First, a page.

Emptying Whiteness: Engaging In Absurd Christian Social Performance

The reality of whiteness affording privilege in America continues to be a touchy subject in our nation. While many (not all) would agree that minorities are marginalized and discriminated against, somehow the idea of some necessarily being disadvantaged does not automatically translate into privilege for those who enjoy dominant places in American society. The truth is that to be considered white, and to have obtained whiteness in America has always, and continues to offer privileges.  Consider this finding, in which various ethnic minorities went to the courts to legally battle for white status before the law in the early 1900’s.

Court decisions on white status were based on a mix of supposedly scientific criteria and the common understandings of the day, leading to a mess of contradictions. Syrians were deemed white in 1909, 1910, and 1915, but no in 1913 or 1914. Asian Indians won white status in 1910, 1913, 1919, and 1920, but not in 1909, 1917 or after 1923. The persistence of immigrants in suing for whiteness is evidence of the financial and social benefits that came with white status. After all, no one sued to be considered Asian, much less black.[i]

Beyond the absurdity of the fact that the criteria for whiteness was so arbitrary that people went back and forth being deemed white and then once again recognized as a person of color, we must also consider its broader significance.  Very quickly, even in the 1900’s, immigrants realized that there were serious social benefits that went along with being recognized as white in America and therefore they fought for such status in the court room. Whiteness then clearly affords benefits to those who arbitrarily fall into the right side of the haphazard pseudo-scientific racialization of people groups.

Now if race is a racial construct, which has the sole purpose of racially dividing society to benefit some while disadvantaging others, then whiteness from a Christian perspective must be dealt with. To be European, is to talk about one’s ethnos, a people group and ethnicity recognized by God. To be White, however, is to embrace and utilize man-made racial hegemony and social domination. Whiteness equals oppressive societal positioning. Following Christ however, necessitates a rejection of privilege and oppressive lifestyles. Remember what Paul said:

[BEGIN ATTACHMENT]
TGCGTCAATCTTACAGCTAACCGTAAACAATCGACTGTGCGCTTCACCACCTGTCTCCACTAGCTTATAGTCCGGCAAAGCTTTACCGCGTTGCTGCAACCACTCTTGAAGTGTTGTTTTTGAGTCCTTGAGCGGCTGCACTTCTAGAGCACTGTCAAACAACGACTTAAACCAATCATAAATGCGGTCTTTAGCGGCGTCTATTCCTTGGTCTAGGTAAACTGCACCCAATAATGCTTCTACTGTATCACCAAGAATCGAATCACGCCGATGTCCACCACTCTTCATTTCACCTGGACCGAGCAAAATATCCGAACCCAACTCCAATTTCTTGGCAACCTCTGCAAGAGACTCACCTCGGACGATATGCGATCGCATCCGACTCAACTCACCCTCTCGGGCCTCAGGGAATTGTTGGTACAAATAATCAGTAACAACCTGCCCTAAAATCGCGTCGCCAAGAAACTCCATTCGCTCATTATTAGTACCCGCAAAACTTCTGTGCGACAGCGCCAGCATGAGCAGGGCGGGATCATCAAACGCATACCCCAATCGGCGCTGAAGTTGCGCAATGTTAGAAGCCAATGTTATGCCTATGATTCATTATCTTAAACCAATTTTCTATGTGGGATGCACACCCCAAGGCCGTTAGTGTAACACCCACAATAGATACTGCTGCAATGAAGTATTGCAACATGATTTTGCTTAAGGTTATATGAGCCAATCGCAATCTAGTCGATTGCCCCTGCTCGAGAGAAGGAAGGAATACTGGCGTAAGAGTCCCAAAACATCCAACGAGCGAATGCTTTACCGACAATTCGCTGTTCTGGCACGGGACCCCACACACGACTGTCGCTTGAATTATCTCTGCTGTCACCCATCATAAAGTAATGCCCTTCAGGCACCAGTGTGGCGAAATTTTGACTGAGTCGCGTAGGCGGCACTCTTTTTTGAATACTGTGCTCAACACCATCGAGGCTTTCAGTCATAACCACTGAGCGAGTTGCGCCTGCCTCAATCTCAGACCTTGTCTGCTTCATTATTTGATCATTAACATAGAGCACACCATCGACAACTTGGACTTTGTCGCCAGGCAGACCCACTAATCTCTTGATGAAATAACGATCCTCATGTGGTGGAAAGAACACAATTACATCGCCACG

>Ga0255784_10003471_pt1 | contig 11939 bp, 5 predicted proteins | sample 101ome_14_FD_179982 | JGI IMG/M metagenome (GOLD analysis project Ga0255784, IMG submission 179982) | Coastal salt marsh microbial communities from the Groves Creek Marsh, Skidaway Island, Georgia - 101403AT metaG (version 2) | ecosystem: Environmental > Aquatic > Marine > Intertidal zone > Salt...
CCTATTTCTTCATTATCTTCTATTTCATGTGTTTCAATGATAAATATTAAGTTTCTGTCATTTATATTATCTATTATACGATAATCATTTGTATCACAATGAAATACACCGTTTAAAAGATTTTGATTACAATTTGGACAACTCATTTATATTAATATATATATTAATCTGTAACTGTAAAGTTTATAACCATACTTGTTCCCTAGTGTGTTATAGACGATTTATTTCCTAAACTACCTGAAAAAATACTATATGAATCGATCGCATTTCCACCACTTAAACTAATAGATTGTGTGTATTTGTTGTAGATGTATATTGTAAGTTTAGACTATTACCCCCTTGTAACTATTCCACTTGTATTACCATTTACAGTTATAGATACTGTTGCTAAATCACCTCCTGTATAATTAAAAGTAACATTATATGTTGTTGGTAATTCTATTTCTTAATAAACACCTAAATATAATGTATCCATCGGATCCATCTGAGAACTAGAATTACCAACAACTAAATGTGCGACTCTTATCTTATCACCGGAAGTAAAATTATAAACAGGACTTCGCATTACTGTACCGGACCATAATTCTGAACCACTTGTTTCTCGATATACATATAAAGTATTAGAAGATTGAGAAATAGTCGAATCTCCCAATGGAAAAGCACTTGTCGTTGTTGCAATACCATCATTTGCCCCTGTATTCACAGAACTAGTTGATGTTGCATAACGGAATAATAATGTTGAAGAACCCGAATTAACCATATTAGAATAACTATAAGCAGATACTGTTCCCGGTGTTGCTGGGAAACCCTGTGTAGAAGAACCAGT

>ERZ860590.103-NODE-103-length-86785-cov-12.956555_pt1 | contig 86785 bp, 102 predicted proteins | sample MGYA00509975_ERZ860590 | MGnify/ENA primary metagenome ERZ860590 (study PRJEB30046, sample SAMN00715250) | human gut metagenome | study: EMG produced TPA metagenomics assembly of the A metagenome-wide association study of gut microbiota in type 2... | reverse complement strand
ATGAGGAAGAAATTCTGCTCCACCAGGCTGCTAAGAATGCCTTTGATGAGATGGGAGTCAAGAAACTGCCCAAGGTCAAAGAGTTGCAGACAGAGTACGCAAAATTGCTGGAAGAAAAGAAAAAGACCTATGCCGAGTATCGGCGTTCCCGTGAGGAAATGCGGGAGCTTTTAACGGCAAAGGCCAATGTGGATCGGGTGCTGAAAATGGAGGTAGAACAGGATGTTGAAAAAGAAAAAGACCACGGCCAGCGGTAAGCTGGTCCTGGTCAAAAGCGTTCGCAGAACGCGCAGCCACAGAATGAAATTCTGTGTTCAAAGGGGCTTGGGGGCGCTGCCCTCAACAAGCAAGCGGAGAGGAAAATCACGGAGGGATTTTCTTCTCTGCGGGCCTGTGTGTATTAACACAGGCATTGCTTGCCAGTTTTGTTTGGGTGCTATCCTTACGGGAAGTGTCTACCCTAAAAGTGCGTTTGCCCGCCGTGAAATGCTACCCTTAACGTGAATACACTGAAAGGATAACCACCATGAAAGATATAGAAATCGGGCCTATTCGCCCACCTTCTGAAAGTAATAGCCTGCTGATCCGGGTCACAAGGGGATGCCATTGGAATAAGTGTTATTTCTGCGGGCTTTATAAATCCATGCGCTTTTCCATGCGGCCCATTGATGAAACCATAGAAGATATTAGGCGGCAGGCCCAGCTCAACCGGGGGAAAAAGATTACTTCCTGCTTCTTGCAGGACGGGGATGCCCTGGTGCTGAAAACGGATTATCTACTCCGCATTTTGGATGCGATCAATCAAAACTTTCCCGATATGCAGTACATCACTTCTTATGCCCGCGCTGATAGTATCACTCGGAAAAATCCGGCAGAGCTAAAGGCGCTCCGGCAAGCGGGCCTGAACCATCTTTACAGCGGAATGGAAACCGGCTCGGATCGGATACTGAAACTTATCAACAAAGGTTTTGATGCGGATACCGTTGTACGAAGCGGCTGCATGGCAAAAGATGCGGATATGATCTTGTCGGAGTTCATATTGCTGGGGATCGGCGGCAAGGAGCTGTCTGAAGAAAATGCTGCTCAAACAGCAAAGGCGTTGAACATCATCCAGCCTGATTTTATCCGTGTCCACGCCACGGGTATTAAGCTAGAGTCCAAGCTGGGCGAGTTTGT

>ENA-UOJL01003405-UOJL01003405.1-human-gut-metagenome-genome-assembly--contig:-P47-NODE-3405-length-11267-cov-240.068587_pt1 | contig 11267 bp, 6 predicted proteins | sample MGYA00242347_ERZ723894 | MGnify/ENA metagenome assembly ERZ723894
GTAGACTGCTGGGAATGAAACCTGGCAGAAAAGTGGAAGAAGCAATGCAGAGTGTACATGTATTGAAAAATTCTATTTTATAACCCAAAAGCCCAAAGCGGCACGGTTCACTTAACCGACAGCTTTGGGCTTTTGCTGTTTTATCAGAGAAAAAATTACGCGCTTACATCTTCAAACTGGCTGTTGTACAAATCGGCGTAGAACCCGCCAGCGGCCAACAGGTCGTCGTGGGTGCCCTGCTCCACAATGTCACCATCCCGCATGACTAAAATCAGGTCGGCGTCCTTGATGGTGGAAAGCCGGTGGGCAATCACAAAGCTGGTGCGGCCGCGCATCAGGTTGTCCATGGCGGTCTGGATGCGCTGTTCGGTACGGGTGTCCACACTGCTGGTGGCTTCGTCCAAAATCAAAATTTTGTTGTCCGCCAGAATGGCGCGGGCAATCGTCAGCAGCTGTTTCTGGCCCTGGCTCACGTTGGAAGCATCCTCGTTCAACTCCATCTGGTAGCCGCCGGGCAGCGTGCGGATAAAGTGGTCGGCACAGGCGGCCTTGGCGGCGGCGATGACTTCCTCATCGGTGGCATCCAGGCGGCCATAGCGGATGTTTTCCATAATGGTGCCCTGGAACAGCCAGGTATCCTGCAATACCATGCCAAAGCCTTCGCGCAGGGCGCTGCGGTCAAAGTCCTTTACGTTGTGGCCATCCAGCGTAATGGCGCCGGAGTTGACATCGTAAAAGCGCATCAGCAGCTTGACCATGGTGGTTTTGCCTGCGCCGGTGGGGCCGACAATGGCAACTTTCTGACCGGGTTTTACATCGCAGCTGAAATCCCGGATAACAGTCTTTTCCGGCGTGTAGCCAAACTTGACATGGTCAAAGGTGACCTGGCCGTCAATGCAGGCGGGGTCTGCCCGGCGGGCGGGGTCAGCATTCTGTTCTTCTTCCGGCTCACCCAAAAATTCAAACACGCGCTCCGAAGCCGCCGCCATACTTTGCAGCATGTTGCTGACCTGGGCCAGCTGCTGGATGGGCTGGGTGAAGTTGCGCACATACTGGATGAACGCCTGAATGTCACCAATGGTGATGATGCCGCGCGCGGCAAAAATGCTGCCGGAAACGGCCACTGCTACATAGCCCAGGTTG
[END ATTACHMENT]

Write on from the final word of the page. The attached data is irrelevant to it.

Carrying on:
You should have the same attitude toward one another that Christ Jesus had, who though he existed in the form of God did not regard equality with God as something to be grasped, but emptied himself by taking on the form of a slave, by looking like other men, and by sharing in human nature. He humbled himself, by becoming obedient to the point of death – even death on a cross! (Philippians 2:5-8)[ii]

For the Christian, an emptying of whiteness and a taking on the form of marginality is a necessary social performance that must be enacted to faithfully have the same attitude that Jesus had. The fairly obvious theological conclusion has been avoided and skirted around for a long time, because in America, despite our peculiar calling, we have decided that it is best to take advantage of all our privileges and opportunities. The concept of rejecting any privilege runs counter to American values and norms. Only a radical awareness of the Lordship of Jesus over all things could and would lead someone to rearrange their lives in ways that currently reject social, political, and economic benefits. Hopefully, the end result will be the humanizing response of European men and women who stand with rather than on top of their darker pigmented brothers and sisters.


[i] Meizhu Lui and United for a Fair Economy, The color of wealth : the story behind the U.S. racial wealth divide (New York: New Press : Distributed by W.W. Norton, 2006), 250.

[ii] Biblical Studies Press., NET Bible : New English Translation., 1st Beta ed. ([Spokane  Wash.]: Biblical Studies Press, 2001).